The big story at VIFF last night was word that the Granville street's Empire Theatre is closing in three weeks. It was once the movie jewel of the entertainment strip. It turned into what industry types call a “move over house”.

For VIFF, it’s a shock. The festival has got a year to find other venues but it will be hard to replace. Single movie houses are shutting down and International Village, a possible venue, is turning half its theatres into exclusive VIP venues.

A VIFF tweet last night assures the festival will go on.

This weekend for instance. I’ve got many fresh picks. I’ll group them into two categories.

DRAMAS:  Amour, Rebelle, A Royal Affair, Rust and Bone, Crimes of Mike Recket   

DOCUMENTARIES: Blood Relative, Revolution, Leviathan, The Mountain Runners

AMOUR: I haven’t seen this one yet but I’ll recommend it anyway. I think that’s safe. It won the top prize at Cannes and got almost universal praise from the critics. Also, it’s by Michael Haneke of Austria who has put together a strong body of work noted for both his craft and his fondness for making us squirm with an emotional assault. By all accounts he’s eased up on that this time, focusing instead on love. Careful, though, the love he delineates is between two people who’ve grown old together and know they’re approaching death. Two acting legends from France play the couple. Emmanuelle Riva is the wife who’s health fails after she suffers a stroke.  Jean-Louis Trintignant plays the husband who finds himself helpless as she declines. There have been two main reactions: It’s said to be hard to watch because Haneke doesn’t spare us the uncomfortable details and it’s a work of art. (Screens Sat and Mon at the Vogue, which means the seats will be uncomfortable but there’ll be lots of them, and also Friday)

REBELLE: (In English: War Witch): This is the film Canada is submitting to the Oscars. Good choice. It’s already won awards at Tribeca and in Berlin. More germane: it’s a harrowing, well-made, well-acted film that you’ll remember for some time, if you can take the horrors it dramatizes. Right near the start, a young girl is pressured to shoot her parents. She’s been abducted and this is her initiation to become a child soldier. The ordeal so traumatizes her that she sees ghosts which, combined with an apparent ability to foresee army attacks, gets her labeled a witch and taken into the inner circle of the rebel leader The Great Tiger.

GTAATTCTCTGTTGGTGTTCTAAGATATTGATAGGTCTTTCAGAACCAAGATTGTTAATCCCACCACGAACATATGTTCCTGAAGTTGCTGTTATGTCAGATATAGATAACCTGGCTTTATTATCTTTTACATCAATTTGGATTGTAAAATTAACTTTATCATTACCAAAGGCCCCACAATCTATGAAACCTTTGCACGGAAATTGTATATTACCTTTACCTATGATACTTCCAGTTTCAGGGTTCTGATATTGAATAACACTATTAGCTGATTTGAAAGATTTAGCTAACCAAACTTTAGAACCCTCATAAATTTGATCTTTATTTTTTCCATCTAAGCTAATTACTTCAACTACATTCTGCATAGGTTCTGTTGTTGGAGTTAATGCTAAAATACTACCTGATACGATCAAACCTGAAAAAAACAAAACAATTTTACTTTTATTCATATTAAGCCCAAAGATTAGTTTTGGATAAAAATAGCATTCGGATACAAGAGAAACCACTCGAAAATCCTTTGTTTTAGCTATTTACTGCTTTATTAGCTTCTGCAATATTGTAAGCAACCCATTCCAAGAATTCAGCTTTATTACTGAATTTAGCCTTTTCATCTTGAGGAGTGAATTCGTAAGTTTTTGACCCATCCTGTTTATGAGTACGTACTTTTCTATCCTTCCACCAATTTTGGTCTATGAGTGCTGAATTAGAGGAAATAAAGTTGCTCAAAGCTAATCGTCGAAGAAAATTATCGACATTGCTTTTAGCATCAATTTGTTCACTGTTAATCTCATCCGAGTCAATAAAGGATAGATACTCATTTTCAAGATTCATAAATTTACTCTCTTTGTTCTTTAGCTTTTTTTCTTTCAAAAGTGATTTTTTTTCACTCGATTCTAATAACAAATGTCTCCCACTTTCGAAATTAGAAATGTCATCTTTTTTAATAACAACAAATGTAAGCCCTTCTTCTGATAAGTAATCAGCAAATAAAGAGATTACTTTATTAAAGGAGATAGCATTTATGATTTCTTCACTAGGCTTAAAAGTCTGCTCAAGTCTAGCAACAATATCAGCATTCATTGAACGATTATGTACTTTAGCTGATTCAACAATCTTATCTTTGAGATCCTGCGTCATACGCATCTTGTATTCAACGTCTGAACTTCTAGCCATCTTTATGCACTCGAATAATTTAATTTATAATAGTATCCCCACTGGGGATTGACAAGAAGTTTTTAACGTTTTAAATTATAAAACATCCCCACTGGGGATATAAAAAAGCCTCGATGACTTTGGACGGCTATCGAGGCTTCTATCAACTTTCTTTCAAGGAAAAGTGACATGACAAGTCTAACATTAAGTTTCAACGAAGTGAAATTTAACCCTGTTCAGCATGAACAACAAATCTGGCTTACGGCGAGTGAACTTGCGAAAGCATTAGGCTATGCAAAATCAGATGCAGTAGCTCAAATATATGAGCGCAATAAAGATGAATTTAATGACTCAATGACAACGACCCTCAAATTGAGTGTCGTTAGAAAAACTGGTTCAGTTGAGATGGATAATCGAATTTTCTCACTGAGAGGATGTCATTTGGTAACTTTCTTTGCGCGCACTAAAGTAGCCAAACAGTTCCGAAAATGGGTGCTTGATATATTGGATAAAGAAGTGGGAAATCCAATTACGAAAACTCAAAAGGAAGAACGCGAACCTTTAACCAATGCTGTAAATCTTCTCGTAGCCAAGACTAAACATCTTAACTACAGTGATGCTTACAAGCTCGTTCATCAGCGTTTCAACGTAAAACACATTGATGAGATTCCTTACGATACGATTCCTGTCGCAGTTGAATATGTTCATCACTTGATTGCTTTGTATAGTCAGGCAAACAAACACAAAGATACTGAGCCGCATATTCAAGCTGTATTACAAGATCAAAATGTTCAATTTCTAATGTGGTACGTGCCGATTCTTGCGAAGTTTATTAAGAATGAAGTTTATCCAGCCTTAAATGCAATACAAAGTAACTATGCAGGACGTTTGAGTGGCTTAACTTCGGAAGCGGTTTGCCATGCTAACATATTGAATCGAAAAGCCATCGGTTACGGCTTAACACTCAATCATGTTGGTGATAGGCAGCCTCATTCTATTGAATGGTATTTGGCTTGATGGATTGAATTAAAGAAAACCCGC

She’s also protected by an albino child soldier called The Magician. This mix of mystical and military is authentic judging by what we know about some of these rebel bands. Montreal filmmaker Kim Nguyen researched his subject and found a remarkable cast in The Congo, including 14-year-old Rachel Mwanza as his star. The film takes her through several changes in tone from hard gun battles, a visit to a tense village and a funny quest for a white rooster. Good. It varies repeatedly from grim to human. (Screens Sunday afternoon)

A ROYAL AFFAIR:  For a change of tone, how about this lavishly-presented historical drama from Denmark. It gives you intrigue in the royal court, battling political philosophies plus a bit of forbidden love. It’s entertaining and informative, at least for those of us who know little about Danish history.

 

Mads Mikkelsen plays a doctor brought from Denmark’s colony in Germany to be personal physician to the king. He’s a believer in the new democractic ideas of writers like Rousseau. So is Caroline Mathilda (played by Alicia Vikander) a British princess brought over to marry the king, who isn’t much interested in them or her.  So of course, the doctor and the queen get together for horseback rides in the rain, to advocate social policy before the king’s conservative cabinet and for more personal pursuits. Excellent acting; beautiful costumes and sets and actual substantive ideas make this film definitely worth watching.  (Screens Sat and Tues)

RUST AND BONE: This one has been popular at two previous screenings and gets one more today.  Jacques Audiard of France, who last time gave us the tough prison drama A Prophet, now has an unlikely romance to show us. Marion Cotillard plays a whale trainer. Rising star from Belgium Matthias Schoenaerts plays a bareknuckle fighter and bouncer.  An accident that loses her both her legs up to the knees brings them together. The film artfully develops their relationship and her painful recovery from despair to embracing life again. It’s melodrama but of a high order, with excellent acting, humor and, yes, sex. The tale is from a book of short stories by Toronto writer Craig Davidson who is also a boxer and has worked at a marinepark. (Screens Sat afternoon)